Finding the Light in the Dark
In these current uncertain times, where the world doesn’t know what will happen next, its very easy to fall into a bleak and negative rhythm.
Habitually watching the news, sensing the fear and lingering on it.
Hearing about people hoarding such things as lysol wipes, soap, and toilet paper. It starts to make one think if they need 3 Costco sized packages to get by as well.
While reason dictates that this is ridiculous and we really should be preparing for two weeks of hunkering down, reason also tends to get thrown out the window when the thought of what seems to be an inevitable quarantine starts to settle.
People are being told to practice social distance, stay away from crowds and avoid going out unnecessarily.
Yet they can also be found in the masses, battling their way through grocery stores and box stores to stock up everything they could need and more. Fighting for parking spots and waiting in lines of an hour or more just to get the things they need, think they need, or maybe just to be part of the hype.
Get togethers, celebrations, weddings, and events are all being called off for the sake of the greater good.
While perhaps a significant number of people who contract Covid-19 may in fact be ok in the end, the real risk lays in who they may transfer the virus too.
Precautions have to be made in order to protect those that may otherwise be unable to protect themselves. The elderly, the immuno-compromised, the young, and those with respiratory issues. These are the people that may take a harder hit than those that are relatively healthy.
Amid all of this negativity and all of this heavy news however, there is some light peaking through.
Communities are pulling together to help each other out.
Those that are quarantined or cannot leave their houses can reach out to their community where volunteers are risking themselves to go out out and get groceries, household goods, prescriptions and medicine. If they are delivering to someone who is infected, they drop items off at their doorsteps or take the necessary precautions to ensure people are still getting what they need.
Educational companies are freeing up their resources and offering online training as schools around the world are facing shut downs.
Communication giants are waiving overage charges so that people can work and live full time from home without fear of going into a data overage charge situation.
Restaurants are moving from eat in services to free delivery to homes so that people can still enjoy a date night from the safety of their own houses.
In Italy they were singing from their balconies in unison. Experiencing a new sort of togetherness while still being apart.
And as companies move to have their employees work from home in an effort to have their work, jobs, and economy still move in some sort of forward momentum, there are companies and industries where this sort of shift just doesn’t work.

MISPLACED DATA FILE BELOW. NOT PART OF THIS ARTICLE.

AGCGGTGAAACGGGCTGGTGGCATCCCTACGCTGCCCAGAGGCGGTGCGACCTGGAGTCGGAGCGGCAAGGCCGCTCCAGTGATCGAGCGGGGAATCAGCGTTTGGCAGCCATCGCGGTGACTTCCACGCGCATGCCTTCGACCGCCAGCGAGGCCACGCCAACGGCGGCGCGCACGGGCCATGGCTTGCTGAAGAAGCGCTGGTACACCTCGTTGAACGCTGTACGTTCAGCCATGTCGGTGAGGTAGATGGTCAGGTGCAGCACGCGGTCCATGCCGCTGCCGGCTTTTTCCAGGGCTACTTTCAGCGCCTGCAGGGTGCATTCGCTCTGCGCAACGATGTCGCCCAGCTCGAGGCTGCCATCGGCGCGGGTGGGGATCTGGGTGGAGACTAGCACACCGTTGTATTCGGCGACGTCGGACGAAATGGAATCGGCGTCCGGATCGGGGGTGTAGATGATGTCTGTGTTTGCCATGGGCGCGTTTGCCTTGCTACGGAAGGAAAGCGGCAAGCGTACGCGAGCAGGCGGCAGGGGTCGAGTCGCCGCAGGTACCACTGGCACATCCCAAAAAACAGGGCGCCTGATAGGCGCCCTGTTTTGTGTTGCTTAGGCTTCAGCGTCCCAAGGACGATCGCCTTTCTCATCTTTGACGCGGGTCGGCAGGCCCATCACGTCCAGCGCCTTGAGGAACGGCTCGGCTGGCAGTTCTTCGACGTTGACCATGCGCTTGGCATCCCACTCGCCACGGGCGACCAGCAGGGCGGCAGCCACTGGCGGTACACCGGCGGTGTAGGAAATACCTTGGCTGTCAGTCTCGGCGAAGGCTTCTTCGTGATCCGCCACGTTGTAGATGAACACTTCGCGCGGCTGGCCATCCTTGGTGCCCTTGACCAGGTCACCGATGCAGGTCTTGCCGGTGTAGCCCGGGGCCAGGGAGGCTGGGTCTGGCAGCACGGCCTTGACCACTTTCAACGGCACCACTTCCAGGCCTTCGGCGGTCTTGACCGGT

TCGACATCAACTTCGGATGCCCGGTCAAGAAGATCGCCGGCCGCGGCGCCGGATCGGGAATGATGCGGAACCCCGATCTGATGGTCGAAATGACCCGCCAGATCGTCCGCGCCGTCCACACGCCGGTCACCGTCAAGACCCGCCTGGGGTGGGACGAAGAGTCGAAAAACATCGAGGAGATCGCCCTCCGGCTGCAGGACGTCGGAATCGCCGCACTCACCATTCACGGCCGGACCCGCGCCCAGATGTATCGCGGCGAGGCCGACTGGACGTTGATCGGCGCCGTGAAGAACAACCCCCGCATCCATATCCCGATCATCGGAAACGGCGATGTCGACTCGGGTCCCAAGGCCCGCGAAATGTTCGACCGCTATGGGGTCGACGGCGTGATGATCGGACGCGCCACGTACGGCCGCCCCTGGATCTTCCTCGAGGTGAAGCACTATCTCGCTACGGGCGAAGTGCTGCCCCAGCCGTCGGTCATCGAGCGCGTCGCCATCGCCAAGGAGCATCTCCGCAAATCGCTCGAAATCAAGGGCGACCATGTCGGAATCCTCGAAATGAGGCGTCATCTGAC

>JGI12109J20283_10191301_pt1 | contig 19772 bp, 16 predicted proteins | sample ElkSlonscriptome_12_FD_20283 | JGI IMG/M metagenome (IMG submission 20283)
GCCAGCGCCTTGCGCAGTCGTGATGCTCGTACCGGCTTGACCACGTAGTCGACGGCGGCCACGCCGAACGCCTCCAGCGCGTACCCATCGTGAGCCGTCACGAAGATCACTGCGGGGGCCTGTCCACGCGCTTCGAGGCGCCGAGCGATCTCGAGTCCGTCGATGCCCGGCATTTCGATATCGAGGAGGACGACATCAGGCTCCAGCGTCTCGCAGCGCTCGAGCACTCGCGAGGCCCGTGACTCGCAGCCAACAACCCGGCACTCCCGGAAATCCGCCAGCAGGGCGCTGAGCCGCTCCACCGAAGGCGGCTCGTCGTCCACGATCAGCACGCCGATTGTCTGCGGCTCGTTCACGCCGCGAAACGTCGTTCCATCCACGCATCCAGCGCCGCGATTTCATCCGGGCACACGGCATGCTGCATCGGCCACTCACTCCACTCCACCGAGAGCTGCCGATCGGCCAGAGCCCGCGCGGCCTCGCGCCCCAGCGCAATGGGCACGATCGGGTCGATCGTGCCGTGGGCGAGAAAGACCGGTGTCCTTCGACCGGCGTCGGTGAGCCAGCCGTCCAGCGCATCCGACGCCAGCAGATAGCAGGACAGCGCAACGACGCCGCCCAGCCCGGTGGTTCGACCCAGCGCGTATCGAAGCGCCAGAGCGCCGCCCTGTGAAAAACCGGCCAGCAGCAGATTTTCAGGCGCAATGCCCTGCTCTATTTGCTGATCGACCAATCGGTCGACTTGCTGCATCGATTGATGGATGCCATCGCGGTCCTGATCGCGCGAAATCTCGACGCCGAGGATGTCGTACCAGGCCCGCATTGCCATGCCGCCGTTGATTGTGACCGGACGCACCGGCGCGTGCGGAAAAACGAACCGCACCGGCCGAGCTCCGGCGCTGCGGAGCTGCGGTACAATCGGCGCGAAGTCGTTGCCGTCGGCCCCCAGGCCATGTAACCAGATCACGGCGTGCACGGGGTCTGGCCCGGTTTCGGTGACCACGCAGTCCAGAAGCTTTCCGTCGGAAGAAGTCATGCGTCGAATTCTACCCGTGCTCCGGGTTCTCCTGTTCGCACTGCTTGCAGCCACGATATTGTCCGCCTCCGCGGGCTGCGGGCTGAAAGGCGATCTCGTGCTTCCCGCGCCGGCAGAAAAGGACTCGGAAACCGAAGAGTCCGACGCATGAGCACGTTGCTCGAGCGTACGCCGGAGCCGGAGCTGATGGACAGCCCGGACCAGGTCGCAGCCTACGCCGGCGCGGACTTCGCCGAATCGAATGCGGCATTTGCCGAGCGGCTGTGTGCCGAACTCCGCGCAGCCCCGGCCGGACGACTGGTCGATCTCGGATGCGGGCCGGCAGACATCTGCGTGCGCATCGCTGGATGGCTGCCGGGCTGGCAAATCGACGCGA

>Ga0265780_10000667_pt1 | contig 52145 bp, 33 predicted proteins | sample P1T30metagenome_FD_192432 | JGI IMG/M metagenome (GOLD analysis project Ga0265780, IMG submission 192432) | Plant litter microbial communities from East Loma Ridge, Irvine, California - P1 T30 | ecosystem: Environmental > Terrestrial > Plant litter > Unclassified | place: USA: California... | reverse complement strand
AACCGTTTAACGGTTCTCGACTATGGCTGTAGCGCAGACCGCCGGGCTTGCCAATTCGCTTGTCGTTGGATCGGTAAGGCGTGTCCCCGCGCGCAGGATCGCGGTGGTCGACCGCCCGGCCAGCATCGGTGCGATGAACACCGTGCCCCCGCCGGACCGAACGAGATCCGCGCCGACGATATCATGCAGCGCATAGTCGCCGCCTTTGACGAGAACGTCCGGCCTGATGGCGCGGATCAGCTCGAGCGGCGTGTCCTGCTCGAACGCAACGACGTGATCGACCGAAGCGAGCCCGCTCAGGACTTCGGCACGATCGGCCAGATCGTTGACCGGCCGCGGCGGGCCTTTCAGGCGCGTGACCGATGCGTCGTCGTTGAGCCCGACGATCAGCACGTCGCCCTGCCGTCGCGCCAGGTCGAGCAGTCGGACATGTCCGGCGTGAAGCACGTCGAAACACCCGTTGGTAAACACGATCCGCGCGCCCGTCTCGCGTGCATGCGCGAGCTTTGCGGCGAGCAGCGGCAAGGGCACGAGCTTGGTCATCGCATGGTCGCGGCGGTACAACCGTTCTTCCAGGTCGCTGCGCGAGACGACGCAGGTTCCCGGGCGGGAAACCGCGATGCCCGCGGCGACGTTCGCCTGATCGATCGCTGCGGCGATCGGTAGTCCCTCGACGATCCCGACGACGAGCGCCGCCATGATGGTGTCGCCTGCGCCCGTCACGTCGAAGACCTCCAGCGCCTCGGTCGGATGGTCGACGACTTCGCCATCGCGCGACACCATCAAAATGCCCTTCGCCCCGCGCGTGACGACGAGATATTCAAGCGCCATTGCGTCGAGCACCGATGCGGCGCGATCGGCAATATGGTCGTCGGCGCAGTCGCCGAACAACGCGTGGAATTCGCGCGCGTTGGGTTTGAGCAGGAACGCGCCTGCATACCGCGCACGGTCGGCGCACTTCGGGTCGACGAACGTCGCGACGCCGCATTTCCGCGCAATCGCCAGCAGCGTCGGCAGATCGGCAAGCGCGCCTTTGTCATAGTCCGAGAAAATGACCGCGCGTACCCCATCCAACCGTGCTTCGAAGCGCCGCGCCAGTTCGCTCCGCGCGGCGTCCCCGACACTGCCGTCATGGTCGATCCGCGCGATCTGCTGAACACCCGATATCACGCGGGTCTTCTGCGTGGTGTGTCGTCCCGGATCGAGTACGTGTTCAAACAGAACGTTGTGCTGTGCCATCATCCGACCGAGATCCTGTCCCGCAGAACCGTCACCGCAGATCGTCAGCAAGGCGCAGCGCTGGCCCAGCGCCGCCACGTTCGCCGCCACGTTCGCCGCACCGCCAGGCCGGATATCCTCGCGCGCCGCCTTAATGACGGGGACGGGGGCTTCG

In an industry such as security, a new type of donation is arising.
Employees that may hold one or two jobs are relinquishing their hours and shifts to those that may not be so fortunate. They are ‘donating’ their hours to those who rely on their job to get by. People who have a family that depends on these shifts to survive.
While working in security definitely comes with an every day risk, this risk grows in situations like the one we are currently faced with.
And while its uncommon for people to walk towards the problem, and far more likely to turn a blind eye or walk away completely, in security – people are built differently.
We accept that we are there to provide safety to others and cases like this are no different.
Security is needed now more than ever to calm the nerves of those around us and provide some much needed levelness to some people that may be feeling a bit more high strung with this growing pandemic.
If we can all see the light that is peaking through during these dark times, it makes the days a little less heavy.
If we all practice more kindness, and less selfishness, we may just find that while we may be able to survive the storm alone, we will triumph as a community and come out much stronger and further ahead with those around us.
Guest Blogger Rayna Davies
Rayna Davies is a graduate and practitioner of Business Management. She has developed an expertise in blogging, covering subjects like travel, world events and security. Having grown up with a father who has developed an expertise in Physical Security and Executive Protection in the RCMP and two major corporations, she has personally observed and experienced many security details. These experiences have included personally meeting HM Queen Elizabeth, Prime Minister Jean Chretien and many celebrities. She presently assists Sentinel Security in Executive Protection workshops and guest blogging and also assists Gloprosec Preventative Services in Intelligence gathering and Business Administration. Her passions include World travel, having visited every continent.